Tax Free Exchange: A Valuable Alternative To A Home Sale

Congress is currently talking tax reform. Two very important real estate benefits are on the so-called “chopping block”, either to be completely eliminated or significantly curtailed.

It is doubtful that the home owner exclusion of up to $500,000 (or $250,000 if you file a single tax return) of profit will be impacted; there are too many homeowner voters who will forcefully object. But investors do not have the same strong lobbyist who can make the case for preserving the “like kind” exchange. So if you have an investment property, now might be the time to consider doing an exchange.

Residential homeowners have a number of tax benefits, the most important of which is the exclusion of up to $500,000 (or $250,000 if you file a single tax return) profit made on the sale of your principal residence. But real estate investors — large and small — still have to pay capital gains tax when they sell their investments. And since most investors depreciated their properties over a number of years, the capital gains tax can be quite large.

There is a way of deferring payment of this tax, and it is known as a Like-Kind Exchange under Section 1031 of the Internal Revenue Code. In my opinion, these exchange provisions are still an important tool for any real estate investor.

The exchange process is not a “tax free” device, although people refer to it as a “tax-free exchange.” It is also called a “Starker exchange” or a “deferred exchange.” It will not relieve you from the ultimate obligation to pay the capital gains tax. It will, however, allow you to defer paying that tax until you sell your last investment property — or you die.

The rules are complex, but here is a general overview of the process.

Section 1031 permits a delay (non-recognition) of gain only if the following conditions are met:

First, the property transferred (called by the IRS the “relinquished property”) and the exchange property (“replacement property”) must be “property held for productive use in trade, in business or for investment.” Neither property in this exchange can be your principal residence, unless you have abandoned it as your personal house.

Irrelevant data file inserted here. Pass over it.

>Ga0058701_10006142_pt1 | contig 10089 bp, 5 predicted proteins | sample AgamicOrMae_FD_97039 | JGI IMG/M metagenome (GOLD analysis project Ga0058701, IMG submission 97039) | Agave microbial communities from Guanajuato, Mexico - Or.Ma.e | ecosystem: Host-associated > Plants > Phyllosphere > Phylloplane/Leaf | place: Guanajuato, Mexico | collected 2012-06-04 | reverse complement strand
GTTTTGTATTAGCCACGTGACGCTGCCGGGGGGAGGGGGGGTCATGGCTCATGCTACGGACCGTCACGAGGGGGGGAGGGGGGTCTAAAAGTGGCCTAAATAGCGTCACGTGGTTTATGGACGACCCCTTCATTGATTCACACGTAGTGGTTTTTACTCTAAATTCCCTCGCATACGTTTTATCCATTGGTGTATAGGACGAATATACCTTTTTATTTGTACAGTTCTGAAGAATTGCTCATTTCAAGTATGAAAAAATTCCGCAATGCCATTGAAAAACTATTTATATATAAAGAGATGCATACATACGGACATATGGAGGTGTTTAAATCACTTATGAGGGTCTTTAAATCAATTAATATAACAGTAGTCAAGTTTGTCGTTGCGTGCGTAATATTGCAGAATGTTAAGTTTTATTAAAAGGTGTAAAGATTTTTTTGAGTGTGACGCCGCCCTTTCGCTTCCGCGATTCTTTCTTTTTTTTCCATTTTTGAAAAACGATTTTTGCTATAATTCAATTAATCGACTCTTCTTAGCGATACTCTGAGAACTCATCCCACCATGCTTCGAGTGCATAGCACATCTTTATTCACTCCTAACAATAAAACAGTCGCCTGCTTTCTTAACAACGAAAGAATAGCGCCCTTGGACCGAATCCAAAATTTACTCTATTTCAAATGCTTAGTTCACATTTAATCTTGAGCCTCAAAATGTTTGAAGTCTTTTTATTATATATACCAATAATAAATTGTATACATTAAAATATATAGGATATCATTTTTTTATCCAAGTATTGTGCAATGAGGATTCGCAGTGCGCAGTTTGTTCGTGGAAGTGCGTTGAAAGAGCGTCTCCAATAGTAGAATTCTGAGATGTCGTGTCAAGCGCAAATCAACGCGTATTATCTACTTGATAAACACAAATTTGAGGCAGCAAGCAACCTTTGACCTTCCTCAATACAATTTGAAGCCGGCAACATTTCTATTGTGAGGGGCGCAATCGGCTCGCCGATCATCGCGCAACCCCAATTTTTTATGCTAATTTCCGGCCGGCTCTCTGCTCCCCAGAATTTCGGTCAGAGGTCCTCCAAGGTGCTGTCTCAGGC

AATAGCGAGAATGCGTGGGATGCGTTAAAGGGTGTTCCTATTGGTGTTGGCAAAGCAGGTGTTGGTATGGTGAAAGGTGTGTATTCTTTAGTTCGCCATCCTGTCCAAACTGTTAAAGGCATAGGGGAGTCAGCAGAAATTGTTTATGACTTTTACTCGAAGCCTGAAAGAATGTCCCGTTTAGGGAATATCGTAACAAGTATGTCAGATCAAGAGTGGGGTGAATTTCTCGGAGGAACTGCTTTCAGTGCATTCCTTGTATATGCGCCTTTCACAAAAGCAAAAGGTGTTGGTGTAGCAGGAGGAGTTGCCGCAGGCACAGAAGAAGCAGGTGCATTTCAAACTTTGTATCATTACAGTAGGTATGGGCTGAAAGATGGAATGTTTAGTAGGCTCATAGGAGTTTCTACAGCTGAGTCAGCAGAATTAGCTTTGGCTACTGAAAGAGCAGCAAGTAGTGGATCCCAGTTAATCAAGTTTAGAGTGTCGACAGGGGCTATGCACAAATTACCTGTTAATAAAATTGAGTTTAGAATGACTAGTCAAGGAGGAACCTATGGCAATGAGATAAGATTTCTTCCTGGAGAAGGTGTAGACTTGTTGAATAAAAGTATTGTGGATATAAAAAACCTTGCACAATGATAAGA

Second, there must be an exchange; the IRS wants to ensure that a transaction called an exchange is not really a sale and a subsequent purchase.

Third, the replacement property must be of “like kind.” The courts have given a very broad definition to this concept. As a general rule, all real estate is considered “like kind” with all other real estate. Thus, a condominium unit can be swapped for an office building, a single family home for raw land, or a farm for commercial or industrial property.

Once you meet these tests, it is important that you determine the tax consequences. If you do a like-kind exchange, your profit will be deferred until you sell the replacement property. However, it must be noted that the cost basis of the new property in most cases will be the basis of the old property. Discuss this with your accountant to determine whether the savings by using the like-kind exchange will make up for the lower cost basis on your new property. And discuss also whether you might be better off selling the property, biting the bullet and paying the tax, but not have to be a landlord again.

The traditional, classic exchange (A and B swap properties) rarely works. Not everyone is able to find replacement property before they sell their own property. In a case involving a man named Mr. Starker, the court held that the exchange does not have to be simultaneous.

Congress did not like this open-ended interpretation, and in 1984, two major limitations were imposed on the Starker (non-simultaneous) exchange.

First, the replacement property must be identified before the 45th day after the day on which the original (relinquished) property is transferred.

Second, the replacement property must be purchased no later than 180 days after the taxpayer transfers his original property, or the due date (with any extension) of the taxpayer’s return of the tax imposed for the year in which the transfer is made. These are very important time limitations, which should be noted on your calendar when you first enter into a 1031 exchange.